Oak processionary moth
The caterpillars of the oak processionary moth can affect the health of people and animals (and oak trees).
This invasive species has been identified at sites in Epsom & Ewell in the last couple of years.
A protein in the caterpillars' tiny hairs can cause skin and eye irritations, sore throats and breathing difficulties in people and animals who come into contact with them. The caterpillars can shed the hairs as a defence mechanism, and lots of hairs are left in the nests, which is why nests should not be touched without protective clothing.
- touch or approach nests or caterpillars
- let children touch or approach nests or caterpillars
- let animals touch or approach nests or caterpillars
- try removing nests or caterpillars yourself.
You should see a pharmacist for relief from skin or eye irritations after a suspected contact or call NHS111 or see a doctor if you think you or someone in your care has had a serious allergic reaction. You should consult a vet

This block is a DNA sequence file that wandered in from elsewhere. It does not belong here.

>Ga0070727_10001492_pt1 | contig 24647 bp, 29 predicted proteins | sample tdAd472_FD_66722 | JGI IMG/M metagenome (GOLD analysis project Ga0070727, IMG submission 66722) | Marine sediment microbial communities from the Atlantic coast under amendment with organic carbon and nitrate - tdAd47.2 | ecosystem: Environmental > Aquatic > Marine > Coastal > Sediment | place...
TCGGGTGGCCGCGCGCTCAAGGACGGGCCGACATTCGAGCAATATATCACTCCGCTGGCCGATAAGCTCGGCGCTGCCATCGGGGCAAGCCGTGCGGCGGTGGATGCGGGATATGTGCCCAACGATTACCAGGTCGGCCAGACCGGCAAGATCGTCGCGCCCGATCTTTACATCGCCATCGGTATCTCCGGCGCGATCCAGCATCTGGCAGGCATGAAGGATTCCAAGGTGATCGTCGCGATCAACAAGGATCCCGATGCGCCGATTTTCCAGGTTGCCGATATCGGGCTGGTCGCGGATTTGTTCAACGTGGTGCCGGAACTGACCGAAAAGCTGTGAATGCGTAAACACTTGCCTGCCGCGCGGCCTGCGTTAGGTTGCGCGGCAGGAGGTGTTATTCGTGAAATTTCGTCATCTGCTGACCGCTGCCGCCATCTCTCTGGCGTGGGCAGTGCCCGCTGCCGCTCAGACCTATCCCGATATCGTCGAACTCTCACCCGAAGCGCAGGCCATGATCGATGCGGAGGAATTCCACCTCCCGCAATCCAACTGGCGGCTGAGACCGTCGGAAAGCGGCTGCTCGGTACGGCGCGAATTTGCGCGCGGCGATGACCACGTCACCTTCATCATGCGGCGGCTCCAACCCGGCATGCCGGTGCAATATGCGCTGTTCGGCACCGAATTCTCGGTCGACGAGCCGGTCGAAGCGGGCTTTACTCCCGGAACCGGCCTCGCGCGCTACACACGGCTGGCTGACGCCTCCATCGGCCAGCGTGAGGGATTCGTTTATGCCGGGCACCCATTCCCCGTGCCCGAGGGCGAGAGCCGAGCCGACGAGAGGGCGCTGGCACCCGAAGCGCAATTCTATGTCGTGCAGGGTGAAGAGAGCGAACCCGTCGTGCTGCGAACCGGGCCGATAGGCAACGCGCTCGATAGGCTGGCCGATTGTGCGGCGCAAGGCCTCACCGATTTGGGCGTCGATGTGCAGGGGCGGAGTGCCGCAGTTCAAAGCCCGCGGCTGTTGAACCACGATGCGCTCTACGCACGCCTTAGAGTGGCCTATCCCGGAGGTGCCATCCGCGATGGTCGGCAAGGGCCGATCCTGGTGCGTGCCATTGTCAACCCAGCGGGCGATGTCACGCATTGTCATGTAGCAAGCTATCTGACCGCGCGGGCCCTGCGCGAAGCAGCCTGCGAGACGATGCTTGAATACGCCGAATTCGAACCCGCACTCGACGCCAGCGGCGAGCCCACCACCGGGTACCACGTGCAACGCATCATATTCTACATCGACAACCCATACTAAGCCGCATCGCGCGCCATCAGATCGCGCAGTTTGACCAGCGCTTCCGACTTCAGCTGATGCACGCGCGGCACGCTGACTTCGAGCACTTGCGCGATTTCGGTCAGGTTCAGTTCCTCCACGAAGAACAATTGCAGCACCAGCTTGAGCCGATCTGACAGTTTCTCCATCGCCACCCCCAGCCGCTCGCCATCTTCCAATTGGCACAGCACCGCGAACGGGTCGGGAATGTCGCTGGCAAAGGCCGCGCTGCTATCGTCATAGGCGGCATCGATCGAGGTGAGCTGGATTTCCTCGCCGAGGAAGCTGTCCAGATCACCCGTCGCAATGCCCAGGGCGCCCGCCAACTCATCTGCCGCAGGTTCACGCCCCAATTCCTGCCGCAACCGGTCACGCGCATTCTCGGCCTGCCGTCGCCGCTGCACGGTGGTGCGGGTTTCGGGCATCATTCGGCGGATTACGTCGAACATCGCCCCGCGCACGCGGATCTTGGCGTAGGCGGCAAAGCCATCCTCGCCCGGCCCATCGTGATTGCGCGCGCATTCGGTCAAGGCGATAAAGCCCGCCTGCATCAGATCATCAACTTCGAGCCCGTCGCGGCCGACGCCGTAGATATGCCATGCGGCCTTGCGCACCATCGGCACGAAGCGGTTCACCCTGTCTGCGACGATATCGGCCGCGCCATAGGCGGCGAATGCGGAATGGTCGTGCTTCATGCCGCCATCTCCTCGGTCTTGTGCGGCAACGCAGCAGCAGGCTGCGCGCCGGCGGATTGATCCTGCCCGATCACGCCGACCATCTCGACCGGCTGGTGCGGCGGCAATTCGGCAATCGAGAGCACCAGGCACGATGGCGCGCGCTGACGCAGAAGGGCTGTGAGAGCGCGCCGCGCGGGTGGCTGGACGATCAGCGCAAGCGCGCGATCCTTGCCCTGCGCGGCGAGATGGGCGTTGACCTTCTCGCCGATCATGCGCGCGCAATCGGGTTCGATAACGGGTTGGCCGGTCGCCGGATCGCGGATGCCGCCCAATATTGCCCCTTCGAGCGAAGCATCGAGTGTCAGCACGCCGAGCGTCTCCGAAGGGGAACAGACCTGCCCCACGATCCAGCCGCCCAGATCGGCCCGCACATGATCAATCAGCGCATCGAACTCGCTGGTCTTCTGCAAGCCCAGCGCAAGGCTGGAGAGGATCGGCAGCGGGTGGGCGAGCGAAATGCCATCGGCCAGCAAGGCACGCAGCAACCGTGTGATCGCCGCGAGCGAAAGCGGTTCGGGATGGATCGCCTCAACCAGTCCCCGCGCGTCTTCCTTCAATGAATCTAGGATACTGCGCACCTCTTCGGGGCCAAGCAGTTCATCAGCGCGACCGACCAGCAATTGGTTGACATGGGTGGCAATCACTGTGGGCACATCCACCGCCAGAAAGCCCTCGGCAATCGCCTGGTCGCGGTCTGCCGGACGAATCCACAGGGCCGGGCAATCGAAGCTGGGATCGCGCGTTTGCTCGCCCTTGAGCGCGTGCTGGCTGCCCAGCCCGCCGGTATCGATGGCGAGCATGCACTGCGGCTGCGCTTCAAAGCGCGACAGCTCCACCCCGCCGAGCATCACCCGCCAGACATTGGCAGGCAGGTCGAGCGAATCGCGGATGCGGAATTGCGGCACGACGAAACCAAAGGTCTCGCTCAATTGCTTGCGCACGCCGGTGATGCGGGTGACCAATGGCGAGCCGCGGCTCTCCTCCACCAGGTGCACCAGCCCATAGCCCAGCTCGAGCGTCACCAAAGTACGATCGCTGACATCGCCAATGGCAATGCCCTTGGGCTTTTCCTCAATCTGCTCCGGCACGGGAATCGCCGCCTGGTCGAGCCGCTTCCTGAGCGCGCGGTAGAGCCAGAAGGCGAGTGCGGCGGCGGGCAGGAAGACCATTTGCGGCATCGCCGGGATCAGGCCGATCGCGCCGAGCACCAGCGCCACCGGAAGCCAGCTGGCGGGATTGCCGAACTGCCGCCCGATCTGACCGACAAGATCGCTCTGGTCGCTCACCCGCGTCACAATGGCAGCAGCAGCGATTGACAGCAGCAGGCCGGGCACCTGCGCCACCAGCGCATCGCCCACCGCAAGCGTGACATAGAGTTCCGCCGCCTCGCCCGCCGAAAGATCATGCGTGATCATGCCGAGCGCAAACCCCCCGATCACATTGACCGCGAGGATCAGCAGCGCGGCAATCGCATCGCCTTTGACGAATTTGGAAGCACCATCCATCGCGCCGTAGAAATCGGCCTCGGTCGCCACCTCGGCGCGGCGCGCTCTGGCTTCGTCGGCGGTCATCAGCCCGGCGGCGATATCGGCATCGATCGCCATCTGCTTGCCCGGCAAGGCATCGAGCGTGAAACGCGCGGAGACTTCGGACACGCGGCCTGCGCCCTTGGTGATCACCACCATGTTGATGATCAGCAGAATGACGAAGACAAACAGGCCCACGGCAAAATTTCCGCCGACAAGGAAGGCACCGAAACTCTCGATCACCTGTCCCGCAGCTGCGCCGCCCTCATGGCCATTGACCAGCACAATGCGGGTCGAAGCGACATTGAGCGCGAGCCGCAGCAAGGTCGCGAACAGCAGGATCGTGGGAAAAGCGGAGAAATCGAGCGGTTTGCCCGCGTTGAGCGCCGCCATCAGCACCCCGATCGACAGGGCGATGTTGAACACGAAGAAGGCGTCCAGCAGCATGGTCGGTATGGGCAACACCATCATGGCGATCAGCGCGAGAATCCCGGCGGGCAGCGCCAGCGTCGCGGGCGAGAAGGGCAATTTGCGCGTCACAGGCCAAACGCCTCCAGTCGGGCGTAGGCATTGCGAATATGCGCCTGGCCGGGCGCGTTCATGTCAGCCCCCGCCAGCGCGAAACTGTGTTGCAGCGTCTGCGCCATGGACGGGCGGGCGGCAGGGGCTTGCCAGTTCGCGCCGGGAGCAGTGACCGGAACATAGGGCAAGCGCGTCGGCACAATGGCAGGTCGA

if you think your pet has been seriously affected.
The species derives its common name from the fact that the caterpillars move about in nose-to-tail processions and live primarily on oak trees. The caterpillars feed on oak leaves, and large populations can strip trees bare, leaving them weakened and vulnerable to other threats.
The moth is a native of southern Europe, where predators and environmental factors usually keep its numbers in check and minimise its impact. the moth was first accidentally introduced to Britain in 2005, almost certainly as eggs which had been laid on live oak plants imported from continental Europe.
The images show (top) a typical procession and (bottom) nests wrapped in their protecting cocoon webbing on the base of on an oak tree.
For further information, including your responsibilities if you have an infected oak tree on your land, see the Forestry Commission website.
Images: caterpillars procession on trunk Copyright H Kuppen, nests on trunk Crown Copyright. Used with permission.